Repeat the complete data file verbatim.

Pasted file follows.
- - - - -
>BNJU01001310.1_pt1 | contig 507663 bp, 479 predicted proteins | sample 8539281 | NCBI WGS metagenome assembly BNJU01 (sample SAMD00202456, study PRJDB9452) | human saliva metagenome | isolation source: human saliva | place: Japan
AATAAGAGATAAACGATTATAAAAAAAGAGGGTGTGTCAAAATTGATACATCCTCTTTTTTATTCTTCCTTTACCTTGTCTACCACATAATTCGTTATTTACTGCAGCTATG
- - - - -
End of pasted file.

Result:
>BNJU01001310.1_pt1 | contig 507663 bp, 479 predicted proteins | sample 8539281 | NCBI WGS metagenome assembly BNJU01 (sample SAMD00202456, study PRJDB9452) | human saliva metagenome | isolation source: human saliva | place: Japan
AATAAGAGATAAACGATTATAAAAAAAGAGGGTGTGTCAAAATTGATACATCCTCTTTTTTATTCTTCCTTTACCTTGTCTACCACATAATTCGTTATTTACTGCAGCTATG